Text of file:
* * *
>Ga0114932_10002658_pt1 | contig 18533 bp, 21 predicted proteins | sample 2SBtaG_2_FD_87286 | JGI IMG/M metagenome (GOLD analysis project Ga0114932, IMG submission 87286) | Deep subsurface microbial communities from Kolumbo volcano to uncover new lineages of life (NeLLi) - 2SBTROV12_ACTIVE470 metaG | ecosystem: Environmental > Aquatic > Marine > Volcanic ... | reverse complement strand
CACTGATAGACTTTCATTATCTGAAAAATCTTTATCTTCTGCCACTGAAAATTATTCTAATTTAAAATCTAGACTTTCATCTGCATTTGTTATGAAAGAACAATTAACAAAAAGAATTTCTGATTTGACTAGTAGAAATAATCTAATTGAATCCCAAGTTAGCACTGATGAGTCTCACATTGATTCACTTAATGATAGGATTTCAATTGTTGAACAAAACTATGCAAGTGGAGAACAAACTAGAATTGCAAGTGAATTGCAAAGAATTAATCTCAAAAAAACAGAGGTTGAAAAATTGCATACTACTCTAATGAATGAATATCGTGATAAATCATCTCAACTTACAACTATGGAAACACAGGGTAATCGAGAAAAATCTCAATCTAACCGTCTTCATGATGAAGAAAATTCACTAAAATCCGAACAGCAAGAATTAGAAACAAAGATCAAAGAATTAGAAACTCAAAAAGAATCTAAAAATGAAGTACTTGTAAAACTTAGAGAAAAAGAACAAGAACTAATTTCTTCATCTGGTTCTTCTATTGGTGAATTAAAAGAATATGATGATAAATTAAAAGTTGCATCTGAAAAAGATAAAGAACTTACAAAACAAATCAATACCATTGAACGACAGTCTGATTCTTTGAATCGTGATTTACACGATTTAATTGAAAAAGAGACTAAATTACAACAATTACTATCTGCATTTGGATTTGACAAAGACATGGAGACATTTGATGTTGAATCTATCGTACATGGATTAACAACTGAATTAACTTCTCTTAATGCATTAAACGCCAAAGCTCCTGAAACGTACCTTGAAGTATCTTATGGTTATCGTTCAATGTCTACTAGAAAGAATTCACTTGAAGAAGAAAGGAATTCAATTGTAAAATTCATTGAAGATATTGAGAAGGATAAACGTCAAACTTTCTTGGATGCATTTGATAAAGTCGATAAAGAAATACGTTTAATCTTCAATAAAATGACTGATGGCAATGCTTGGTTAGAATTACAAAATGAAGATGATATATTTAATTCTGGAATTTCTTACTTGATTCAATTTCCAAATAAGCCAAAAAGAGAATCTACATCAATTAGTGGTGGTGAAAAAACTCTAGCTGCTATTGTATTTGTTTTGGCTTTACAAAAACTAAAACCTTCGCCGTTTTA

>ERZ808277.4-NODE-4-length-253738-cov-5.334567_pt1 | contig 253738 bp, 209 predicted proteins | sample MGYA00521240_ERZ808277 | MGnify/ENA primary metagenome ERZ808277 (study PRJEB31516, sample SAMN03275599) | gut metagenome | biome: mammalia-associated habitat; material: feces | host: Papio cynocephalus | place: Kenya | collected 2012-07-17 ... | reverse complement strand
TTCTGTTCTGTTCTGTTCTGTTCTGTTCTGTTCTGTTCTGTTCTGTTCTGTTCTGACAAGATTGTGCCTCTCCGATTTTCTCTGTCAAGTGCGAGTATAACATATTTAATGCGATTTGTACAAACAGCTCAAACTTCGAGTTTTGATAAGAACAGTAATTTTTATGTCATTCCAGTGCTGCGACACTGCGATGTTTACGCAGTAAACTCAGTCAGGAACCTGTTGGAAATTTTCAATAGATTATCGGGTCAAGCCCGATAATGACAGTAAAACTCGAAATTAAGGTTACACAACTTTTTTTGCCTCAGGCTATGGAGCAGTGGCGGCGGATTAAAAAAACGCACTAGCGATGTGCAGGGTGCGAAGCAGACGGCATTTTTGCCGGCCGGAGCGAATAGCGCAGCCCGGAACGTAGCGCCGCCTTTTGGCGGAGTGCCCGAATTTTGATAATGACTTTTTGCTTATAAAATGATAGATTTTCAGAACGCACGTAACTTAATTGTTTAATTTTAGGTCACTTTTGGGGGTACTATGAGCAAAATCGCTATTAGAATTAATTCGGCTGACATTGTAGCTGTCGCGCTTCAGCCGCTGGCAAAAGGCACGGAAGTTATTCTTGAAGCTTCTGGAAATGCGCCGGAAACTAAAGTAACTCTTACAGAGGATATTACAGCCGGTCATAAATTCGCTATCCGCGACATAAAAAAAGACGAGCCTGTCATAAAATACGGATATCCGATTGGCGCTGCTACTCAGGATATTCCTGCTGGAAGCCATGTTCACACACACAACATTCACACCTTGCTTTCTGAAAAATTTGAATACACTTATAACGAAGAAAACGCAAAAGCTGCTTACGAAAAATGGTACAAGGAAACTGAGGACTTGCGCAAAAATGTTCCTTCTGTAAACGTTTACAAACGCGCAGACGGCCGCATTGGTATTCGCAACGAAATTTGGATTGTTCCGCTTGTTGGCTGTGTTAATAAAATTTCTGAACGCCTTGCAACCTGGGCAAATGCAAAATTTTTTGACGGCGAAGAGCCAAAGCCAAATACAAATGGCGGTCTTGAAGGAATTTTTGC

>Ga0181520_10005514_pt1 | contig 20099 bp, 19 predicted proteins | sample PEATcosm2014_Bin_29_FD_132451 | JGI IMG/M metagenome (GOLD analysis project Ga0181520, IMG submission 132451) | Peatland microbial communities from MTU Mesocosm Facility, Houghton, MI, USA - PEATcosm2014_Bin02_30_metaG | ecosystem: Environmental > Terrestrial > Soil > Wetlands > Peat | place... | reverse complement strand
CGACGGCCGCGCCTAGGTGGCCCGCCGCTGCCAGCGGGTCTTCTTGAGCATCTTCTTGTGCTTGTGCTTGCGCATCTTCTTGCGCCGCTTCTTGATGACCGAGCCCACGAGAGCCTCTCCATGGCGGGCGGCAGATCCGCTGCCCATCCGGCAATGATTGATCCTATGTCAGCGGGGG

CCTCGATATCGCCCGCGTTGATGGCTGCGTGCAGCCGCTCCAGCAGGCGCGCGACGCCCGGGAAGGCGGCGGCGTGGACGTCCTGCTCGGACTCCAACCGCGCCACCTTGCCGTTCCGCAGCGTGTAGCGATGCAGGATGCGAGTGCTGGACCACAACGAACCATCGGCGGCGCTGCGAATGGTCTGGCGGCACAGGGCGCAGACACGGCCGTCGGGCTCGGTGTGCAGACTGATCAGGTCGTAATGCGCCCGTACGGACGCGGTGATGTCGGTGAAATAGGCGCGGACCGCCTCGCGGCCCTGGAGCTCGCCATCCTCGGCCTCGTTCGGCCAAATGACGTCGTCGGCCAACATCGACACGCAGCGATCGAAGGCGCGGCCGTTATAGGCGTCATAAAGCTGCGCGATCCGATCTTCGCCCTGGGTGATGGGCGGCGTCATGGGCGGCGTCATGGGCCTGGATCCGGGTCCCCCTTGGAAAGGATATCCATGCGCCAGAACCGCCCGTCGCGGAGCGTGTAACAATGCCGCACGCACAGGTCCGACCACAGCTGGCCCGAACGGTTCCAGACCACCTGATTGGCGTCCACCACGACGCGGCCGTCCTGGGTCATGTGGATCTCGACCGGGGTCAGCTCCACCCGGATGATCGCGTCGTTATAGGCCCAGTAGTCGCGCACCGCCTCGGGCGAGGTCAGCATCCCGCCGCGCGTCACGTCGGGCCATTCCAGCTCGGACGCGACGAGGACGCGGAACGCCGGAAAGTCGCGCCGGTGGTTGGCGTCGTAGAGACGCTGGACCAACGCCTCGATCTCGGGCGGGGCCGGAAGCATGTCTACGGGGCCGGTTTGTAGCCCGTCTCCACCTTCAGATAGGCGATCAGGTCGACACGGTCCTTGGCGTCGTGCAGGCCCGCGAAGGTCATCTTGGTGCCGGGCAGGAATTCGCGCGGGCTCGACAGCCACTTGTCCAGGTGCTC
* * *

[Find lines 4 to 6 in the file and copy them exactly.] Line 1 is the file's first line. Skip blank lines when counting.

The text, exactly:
TTCTGTTCTGTTCTGTTCTGTTCTGTTCTGTTCTGTTCTGTTCTGTTCTGTTCTGACAAGATTGTGCCTCTCCGATTTTCTCTGTCAAGTGCGAGTATAACATATTTAATGCGATTTGTACAAACAGCTCAAACTTCGAGTTTTGATAAGAACAGTAATTTTTATGTCATTCCAGTGCTGCGACACTGCGATGTTTACGCAGTAAACTCAGTCAGGAACCTGTTGGAAATTTTCAATAGATTATCGGGTCAAGCCCGATAATGACAGTAAAACTCGAAATTAAGGTTACACAACTTTTTTTGCCTCAGGCTATGGAGCAGTGGCGGCGGATTAAAAAAACGCACTAGCGATGTGCAGGGTGCGAAGCAGACGGCATTTTTGCCGGCCGGAGCGAATAGCGCAGCCCGGAACGTAGCGCCGCCTTTTGGCGGAGTGCCCGAATTTTGATAATGACTTTTTGCTTATAAAATGATAGATTTTCAGAACGCACGTAACTTAATTGTTTAATTTTAGGTCACTTTTGGGGGTACTATGAGCAAAATCGCTATTAGAATTAATTCGGCTGACATTGTAGCTGTCGCGCTTCAGCCGCTGGCAAAAGGCACGGAAGTTATTCTTGAAGCTTCTGGAAATGCGCCGGAAACTAAAGTAACTCTTACAGAGGATATTACAGCCGGTCATAAATTCGCTATCCGCGACATAAAAAAAGACGAGCCTGTCATAAAATACGGATATCCGATTGGCGCTGCTACTCAGGATATTCCTGCTGGAAGCCATGTTCACACACACAACATTCACACCTTGCTTTCTGAAAAATTTGAATACACTTATAACGAAGAAAACGCAAAAGCTGCTTACGAAAAATGGTACAAGGAAACTGAGGACTTGCGCAAAAATGTTCCTTCTGTAAACGTTTACAAACGCGCAGACGGCCGCATTGGTATTCGCAACGAAATTTGGATTGTTCCGCTTGTTGGCTGTGTTAATAAAATTTCTGAACGCCTTGCAACCTGGGCAAATGCAAAATTTTTTGACGGCGAAGAGCCAAAGCCAAATACAAATGGCGGTCTTGAAGGAATTTTTGC

>Ga0181520_10005514_pt1 | contig 20099 bp, 19 predicted proteins | sample PEATcosm2014_Bin_29_FD_132451 | JGI IMG/M metagenome (GOLD analysis project Ga0181520, IMG submission 132451) | Peatland microbial communities from MTU Mesocosm Facility, Houghton, MI, USA - PEATcosm2014_Bin02_30_metaG | ecosystem: Environmental > Terrestrial > Soil > Wetlands > Peat | place... | reverse complement strand
CGACGGCCGCGCCTAGGTGGCCCGCCGCTGCCAGCGGGTCTTCTTGAGCATCTTCTTGTGCTTGTGCTTGCGCATCTTCTTGCGCCGCTTCTTGATGACCGAGCCCACGAGAGCCTCTCCATGGCGGGCGGCAGATCCGCTGCCCATCCGGCAATGATTGATCCTATGTCAGCGGGGG